Culture Relativism states that we cannot absolute say what is right and what is wrong because it all depends in the society we live in. James Rachels however. James Rachels summarizes the former theory into one brief statement: “Different cultures have different moral codes.” (Rachels, 18) Ethical relativism. Cultural Relativism. Morality differs in every society, and is a convenient term for socially approved habits. Ruth Benedict, PATTERNS OF CULTURE ().
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Rachels covers the topics and examples of cultural relativism within the central area of the spectrum, reativism Benedict covers those at the far ends. There may be circumstances, such as isolated societies, in which suitable medical treatment is unavailable to parents or unknown to them and this may mitigate their moral responsibility.
Another situation addresses the Eskimo practice of infanticide. Similarly, there is no reason to think that if there is moral truth everyone must know it.
Rachels misses the point when it comes to what morals and other characteristics are universal across all cultures. The Eskimos are a nomadic tribe whose males are often killed during hunting or from the cold.
Cultural relativism does, in fact, exist—but not to the extent that Benedict might predict, nor to the extent that Rachels has denied its existence.
Most of the actions that people take, and the things that they do, are not based on any underlying moral code.
There are some characteristics of cultures that are not based upon any universal moral code. Morality differs in every society, and is a convenient term for socially approved habits. Moreover, our own code has no special status; it is merely one among many.
Rather than having a strict set of universal rules that govern the morality of different cultures, Benedict argues that many cultures are at the complete opposite ends of the spectrum when it comes to specific areas of culture and lifestyle. The ‘right’ way is the way the ancestors used and which has been handed down.
Similarly, at face value, many in the United States may feel that Eskimo infanticide is morally abhorrent, Rachels argues that it is actually quite logical.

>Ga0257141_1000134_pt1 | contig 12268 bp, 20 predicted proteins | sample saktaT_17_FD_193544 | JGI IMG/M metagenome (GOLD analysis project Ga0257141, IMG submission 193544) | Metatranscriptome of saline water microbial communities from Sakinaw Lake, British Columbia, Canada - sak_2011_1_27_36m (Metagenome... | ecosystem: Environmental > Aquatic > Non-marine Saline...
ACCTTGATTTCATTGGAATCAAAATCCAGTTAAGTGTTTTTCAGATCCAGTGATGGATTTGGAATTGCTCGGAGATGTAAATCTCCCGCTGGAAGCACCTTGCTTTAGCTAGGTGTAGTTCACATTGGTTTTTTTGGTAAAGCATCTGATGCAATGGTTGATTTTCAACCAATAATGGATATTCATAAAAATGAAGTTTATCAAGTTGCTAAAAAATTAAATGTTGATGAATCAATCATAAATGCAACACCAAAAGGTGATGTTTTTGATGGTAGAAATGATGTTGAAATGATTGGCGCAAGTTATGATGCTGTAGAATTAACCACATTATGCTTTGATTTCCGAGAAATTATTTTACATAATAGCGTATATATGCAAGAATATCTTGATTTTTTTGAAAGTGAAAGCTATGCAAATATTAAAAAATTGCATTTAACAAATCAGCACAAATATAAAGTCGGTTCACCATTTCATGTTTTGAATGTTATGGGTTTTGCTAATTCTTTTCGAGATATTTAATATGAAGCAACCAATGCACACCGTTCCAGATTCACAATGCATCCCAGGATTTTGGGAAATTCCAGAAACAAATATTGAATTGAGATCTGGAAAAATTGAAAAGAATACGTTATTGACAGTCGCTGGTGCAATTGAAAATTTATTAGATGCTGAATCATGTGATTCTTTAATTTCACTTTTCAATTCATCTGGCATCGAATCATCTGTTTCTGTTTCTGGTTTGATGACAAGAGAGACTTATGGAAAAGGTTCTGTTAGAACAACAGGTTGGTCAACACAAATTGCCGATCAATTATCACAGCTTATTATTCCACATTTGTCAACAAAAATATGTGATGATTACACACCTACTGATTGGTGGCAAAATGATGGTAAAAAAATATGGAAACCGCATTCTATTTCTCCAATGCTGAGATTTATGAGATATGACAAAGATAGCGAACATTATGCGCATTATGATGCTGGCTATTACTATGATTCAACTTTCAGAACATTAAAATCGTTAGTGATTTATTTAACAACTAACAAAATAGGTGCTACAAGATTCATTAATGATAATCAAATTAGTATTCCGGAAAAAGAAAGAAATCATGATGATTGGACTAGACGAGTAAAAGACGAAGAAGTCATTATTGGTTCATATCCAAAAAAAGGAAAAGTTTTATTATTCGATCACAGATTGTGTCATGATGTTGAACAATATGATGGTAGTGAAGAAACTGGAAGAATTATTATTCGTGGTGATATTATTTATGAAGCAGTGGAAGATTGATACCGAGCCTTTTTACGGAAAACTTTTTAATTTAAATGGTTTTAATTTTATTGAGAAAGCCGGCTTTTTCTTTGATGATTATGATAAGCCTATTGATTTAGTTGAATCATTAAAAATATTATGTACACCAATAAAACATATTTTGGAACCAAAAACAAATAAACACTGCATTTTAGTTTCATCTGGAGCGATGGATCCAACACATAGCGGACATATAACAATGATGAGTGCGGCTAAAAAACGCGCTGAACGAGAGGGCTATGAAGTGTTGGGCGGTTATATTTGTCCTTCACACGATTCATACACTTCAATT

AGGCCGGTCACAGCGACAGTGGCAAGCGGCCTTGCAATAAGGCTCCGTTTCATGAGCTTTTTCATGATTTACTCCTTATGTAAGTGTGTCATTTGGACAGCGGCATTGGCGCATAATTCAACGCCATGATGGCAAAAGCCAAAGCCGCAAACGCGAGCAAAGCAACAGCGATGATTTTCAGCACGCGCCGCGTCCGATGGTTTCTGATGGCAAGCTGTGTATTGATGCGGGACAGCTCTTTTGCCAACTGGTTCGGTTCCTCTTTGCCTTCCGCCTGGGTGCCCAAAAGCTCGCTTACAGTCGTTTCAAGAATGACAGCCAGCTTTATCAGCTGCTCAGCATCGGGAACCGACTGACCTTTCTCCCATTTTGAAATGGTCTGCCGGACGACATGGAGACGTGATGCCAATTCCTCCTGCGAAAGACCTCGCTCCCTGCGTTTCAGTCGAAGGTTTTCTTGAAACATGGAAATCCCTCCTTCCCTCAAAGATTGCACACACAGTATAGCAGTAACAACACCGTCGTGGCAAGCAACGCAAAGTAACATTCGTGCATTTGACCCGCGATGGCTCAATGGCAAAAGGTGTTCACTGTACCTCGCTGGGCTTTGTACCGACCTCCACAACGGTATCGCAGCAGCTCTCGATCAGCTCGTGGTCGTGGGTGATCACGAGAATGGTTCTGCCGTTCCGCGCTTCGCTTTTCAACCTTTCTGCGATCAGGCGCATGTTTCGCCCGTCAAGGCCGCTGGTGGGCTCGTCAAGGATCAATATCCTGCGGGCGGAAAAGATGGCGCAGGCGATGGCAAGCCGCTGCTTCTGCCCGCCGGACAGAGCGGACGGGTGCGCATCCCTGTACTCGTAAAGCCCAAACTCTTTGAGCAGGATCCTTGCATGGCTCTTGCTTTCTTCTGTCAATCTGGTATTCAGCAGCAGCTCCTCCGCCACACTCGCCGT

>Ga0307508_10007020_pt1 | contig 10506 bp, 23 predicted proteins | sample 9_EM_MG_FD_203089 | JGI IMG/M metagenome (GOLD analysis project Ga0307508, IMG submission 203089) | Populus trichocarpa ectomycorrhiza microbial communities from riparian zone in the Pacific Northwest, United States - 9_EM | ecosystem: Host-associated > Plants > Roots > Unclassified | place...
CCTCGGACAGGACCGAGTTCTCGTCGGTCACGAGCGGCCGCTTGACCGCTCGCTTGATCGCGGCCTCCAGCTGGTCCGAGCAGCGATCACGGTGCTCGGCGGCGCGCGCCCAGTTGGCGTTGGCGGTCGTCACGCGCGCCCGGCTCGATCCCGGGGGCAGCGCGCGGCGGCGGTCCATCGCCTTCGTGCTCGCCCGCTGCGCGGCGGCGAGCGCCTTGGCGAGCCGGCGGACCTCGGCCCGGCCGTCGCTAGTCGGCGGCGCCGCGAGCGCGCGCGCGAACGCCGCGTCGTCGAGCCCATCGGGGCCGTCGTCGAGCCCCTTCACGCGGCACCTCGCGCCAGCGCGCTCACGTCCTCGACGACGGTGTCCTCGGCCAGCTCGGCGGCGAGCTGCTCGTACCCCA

In fact, there is disagreement even between his examples that show his assumptions are incorrect: Enter the email address you signed up with and we’ll email you a reset link. Paradox and Discovery, Fifth Edition, p.
Rachels seems to draw most, if not all, of his examples rafhels relation to our Western culture, failing to take into account racnels extreme examples that Benedict uses. As time goes on, certain actions begin to become congenial, and others, uncongenial.
Benedict cites another example of a culture-wide action that would seem illogical and immoral to someone of Western culture: One final example that he uses to support his analysis is the difference between cultures that refuse to eat cows and those who do not.
Shipka and Minton, p.
Similarly, Benedict is correct in her conclusions that many aspects of the lives of people within a culture are actually exclusive to that culture. The first conclusion is that a member of one culture would not be able to consider felativism other cultures inferior to their own, as it would not be true—they are simply all different. I believe, further, that modern international moral affirmations, such as the United Nations Declaration of Human Rights, support my position.
In fact, it may be argued that even those cultures that share such a belief do not have any reason to. For example, we would not be able to condemn cultures that enslave people or that commit genocide.
Certain aspects of cultures simply cannot be unified under one universal moral code that governs all of the human race. Benedict has the opposing viewpoint that the morals and ethics of cultures are, in fact, relative. This duty is part of the general custodial duty relatuvism parents to help, instruct, and preserve their offspring, a duty addressed by British philosopher, John Locke, more than three hundred years ago in his Second Treatise of Government.
There, it was customary to respond to a death of a person by killing another person.
If a normal member of one culture were to be transplanted into a significantly different culture, they would be considered abnormal in that culture. Quoted by Rachels in Shipka and Minton, p.
Hemsley Long Paper Prof. As a result, he makes assumptions on the lack of differences among cultures that should not be made. Rather, he was mames a nice guy who liked to work and be helpful. Rachels is correct in his belief that there are many aspects of cultures that are not exclusive to specific cultures.
Along those same lines, it is imperative that the young of the society be cared for so that they may carry it into the future. Further, in that customs often differ from culture to culture, so right and wrong differ, and there is no objective, universally applicable moral law.
Not every culture has a reason to believe that their fellow members are out to poison them with black magic. There is nothing moral about whether or not Earth is flat—it has been scientifically proven that Earth is an oblate spheroid.